After Dunn's brief turn as acting president, George F. Mosher served as president of Hillsdale from 1886 to 1901.:116, 125 During this time, the college grew in size and prestige. In 1884, Spencer O. Fisher, a Hillsdale alumnus, was the first to be elected to Congress.:119 Pi Beta Phi and Alpha Tau Omega were chartered.:465, 467 In 1891, the Chicago Herald reported, "Hillsdale has a college second in standing to no denominational college in the country." Four years later, when the University of Chicago offered to affiliate with Hillsdale, the college rejected their proposal.:page needed
In 1900, the college ceased grazing livestock and removed the agrarian fence which circled the campus.:xxiii:135 It began an era of institutional growth and professionalization. In 1902, Joseph William Mauck became the sixth president of the college, the first Hillsdale graduate to return as president of his alma mater. Beloved by the college community and an early and outspoken advocate for women's suffrage, Mauck served for two decades.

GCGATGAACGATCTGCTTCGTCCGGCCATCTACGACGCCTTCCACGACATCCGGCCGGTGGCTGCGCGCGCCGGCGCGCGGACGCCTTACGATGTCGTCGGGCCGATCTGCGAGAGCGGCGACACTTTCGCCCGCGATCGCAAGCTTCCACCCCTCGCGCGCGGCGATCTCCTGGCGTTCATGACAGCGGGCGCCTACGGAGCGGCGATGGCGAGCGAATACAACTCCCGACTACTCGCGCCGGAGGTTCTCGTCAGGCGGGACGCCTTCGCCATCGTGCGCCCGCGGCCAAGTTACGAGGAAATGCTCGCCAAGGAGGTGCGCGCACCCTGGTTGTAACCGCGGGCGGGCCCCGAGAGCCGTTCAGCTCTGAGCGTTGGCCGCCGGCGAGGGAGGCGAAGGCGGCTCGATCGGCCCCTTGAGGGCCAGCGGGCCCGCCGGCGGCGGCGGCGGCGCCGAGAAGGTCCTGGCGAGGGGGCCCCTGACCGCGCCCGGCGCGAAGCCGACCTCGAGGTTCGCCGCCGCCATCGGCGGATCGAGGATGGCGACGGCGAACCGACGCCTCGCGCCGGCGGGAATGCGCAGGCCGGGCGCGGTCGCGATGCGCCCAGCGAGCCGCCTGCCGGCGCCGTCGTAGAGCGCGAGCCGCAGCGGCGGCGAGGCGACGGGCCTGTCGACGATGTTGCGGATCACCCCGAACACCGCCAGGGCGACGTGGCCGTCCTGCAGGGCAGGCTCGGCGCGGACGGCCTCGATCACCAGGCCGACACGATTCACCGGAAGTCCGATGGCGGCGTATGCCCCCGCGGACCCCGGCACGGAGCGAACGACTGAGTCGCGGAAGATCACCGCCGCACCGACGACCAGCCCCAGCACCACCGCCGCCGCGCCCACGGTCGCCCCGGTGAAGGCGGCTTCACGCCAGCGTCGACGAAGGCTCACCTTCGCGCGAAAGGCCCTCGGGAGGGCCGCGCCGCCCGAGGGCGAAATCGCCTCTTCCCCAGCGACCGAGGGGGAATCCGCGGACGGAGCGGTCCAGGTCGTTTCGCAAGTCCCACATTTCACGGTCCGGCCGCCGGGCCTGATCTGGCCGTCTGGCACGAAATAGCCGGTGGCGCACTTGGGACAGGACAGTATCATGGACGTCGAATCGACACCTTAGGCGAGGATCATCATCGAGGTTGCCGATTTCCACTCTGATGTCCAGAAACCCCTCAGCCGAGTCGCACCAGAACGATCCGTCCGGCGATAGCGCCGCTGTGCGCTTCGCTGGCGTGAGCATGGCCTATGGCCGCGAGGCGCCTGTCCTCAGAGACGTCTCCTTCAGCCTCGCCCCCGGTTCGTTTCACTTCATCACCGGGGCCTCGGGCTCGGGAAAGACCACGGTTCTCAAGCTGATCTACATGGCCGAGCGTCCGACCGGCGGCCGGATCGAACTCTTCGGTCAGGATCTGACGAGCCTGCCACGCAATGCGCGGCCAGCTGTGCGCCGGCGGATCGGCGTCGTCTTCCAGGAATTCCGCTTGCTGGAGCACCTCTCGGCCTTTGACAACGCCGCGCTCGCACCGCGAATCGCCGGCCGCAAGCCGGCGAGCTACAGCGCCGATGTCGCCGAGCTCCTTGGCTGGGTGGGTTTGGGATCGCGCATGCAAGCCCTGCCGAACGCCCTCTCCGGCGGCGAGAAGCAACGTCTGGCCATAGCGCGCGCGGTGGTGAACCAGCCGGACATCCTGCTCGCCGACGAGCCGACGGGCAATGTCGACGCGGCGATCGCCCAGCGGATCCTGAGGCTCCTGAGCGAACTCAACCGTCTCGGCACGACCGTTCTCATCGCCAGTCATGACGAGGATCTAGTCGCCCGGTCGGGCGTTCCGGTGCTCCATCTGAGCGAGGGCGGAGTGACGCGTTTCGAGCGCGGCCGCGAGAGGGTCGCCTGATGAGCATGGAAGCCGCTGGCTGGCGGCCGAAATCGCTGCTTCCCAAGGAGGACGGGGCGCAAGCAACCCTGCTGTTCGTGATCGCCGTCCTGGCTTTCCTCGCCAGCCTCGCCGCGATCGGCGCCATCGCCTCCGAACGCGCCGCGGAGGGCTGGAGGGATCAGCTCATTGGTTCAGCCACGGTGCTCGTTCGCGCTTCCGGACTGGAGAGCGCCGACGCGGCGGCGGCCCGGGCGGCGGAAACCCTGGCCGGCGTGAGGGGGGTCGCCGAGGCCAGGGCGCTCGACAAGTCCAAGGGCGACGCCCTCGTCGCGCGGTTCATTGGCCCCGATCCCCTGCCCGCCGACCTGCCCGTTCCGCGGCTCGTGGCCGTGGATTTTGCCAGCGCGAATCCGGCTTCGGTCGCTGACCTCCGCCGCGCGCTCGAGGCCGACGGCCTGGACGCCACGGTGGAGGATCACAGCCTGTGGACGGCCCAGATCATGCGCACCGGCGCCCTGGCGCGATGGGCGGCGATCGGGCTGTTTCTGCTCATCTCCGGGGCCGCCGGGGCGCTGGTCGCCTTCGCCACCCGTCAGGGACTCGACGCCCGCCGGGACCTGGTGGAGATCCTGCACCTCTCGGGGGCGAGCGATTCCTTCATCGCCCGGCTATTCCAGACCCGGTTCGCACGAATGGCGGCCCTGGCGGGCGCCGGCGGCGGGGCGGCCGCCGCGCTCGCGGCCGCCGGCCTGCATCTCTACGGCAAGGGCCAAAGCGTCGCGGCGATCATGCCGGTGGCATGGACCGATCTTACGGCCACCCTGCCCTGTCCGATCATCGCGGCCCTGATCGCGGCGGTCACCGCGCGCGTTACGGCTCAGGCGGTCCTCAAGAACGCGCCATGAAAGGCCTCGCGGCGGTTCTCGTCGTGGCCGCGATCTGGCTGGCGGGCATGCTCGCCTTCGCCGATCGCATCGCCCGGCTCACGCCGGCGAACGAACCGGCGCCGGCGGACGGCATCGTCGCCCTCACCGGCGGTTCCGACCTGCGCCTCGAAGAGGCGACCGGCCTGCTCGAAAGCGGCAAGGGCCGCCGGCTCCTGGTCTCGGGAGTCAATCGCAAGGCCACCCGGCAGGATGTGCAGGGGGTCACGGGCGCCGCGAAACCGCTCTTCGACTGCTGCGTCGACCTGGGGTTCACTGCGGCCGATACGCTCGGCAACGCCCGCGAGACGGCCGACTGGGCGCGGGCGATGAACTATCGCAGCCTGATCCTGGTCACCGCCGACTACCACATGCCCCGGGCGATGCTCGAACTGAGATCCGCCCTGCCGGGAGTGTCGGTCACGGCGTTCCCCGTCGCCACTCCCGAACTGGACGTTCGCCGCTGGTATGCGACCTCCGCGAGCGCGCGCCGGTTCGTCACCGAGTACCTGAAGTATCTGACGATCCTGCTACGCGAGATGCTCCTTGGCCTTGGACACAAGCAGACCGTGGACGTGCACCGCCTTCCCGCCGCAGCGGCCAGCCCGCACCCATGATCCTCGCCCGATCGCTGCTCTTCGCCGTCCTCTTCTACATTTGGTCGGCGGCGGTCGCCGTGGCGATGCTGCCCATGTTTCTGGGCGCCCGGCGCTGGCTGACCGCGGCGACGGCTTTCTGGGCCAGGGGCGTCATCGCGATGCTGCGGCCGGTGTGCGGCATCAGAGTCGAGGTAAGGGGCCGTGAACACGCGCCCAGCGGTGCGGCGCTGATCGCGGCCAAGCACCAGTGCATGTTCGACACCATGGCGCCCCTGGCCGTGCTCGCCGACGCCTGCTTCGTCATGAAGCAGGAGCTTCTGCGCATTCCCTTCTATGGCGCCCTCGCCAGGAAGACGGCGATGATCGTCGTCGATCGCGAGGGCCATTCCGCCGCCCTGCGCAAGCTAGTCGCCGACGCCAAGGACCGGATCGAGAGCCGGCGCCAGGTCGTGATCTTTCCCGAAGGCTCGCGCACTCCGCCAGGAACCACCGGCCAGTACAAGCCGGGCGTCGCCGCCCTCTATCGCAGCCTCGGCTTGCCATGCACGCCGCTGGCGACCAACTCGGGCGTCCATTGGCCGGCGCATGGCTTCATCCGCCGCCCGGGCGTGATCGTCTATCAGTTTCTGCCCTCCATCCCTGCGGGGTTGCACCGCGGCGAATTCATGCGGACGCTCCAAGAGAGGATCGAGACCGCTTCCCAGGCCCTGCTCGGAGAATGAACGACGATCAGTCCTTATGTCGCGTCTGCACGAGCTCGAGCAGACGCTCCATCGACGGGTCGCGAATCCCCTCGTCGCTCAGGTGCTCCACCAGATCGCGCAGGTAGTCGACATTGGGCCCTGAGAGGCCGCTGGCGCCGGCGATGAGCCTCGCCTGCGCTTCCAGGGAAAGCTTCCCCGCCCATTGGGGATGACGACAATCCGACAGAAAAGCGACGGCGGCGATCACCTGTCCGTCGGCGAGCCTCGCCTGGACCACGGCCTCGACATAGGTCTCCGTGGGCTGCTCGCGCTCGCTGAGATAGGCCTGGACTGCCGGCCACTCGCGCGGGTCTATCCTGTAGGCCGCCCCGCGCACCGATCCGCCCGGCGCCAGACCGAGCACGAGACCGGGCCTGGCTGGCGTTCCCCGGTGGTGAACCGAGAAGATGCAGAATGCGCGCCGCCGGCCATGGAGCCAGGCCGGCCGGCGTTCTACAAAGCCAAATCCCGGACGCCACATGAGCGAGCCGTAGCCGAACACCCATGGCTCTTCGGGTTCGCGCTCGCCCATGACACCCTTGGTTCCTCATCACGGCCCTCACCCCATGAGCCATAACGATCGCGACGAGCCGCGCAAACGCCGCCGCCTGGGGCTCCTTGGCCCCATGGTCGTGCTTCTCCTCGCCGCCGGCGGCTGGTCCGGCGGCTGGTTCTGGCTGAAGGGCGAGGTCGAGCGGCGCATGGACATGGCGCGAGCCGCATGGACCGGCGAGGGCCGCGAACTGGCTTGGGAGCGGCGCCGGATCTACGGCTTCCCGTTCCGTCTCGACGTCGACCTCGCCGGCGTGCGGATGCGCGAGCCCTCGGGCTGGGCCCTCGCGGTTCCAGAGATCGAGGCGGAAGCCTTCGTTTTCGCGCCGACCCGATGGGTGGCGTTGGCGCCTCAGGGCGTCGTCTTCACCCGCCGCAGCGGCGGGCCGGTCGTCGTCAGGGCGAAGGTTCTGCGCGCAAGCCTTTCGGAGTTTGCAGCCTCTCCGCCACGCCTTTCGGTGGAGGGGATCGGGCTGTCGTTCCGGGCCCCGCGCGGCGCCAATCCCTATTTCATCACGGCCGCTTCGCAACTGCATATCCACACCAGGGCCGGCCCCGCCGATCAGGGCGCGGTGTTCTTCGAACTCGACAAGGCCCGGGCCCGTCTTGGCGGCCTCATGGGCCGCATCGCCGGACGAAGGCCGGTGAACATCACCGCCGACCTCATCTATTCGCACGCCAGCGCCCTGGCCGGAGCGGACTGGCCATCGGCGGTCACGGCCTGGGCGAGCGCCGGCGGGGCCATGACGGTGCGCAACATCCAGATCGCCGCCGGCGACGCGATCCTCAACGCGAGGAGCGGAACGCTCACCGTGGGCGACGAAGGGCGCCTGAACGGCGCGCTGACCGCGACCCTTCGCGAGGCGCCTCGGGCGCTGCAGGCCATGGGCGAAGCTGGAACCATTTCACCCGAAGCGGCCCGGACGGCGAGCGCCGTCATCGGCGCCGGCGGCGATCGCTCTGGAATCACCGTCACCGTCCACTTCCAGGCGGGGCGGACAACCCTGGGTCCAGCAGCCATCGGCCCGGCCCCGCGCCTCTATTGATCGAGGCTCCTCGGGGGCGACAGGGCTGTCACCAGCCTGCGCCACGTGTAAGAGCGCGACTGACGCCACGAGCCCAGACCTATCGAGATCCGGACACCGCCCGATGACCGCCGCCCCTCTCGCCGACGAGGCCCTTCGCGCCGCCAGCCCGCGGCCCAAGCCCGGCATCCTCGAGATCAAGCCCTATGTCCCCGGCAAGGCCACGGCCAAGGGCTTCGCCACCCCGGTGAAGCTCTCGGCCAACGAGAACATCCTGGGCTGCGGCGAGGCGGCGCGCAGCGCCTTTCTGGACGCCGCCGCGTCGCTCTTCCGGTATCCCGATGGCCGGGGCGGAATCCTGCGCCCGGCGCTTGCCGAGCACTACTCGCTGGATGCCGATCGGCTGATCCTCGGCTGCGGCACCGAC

Hillsdale adopted its first honor code and held its first homecoming celebration. Significantly, the college amended its Articles of Association in 1907, no longer requiring the president and trustees be members of the Free Will Baptist denomination. This led to a decline in the prestige of the theological department, but concurrently an increase in the number of Christian denominations represented on campus.:166:xxiii In 1915, the college's chapter of the Delta Sigma Phi fraternity was chartered. When World War I broke out, a large proportion of (mostly male) students entered military service. By 1918 most of the upperclassmen had enlisted.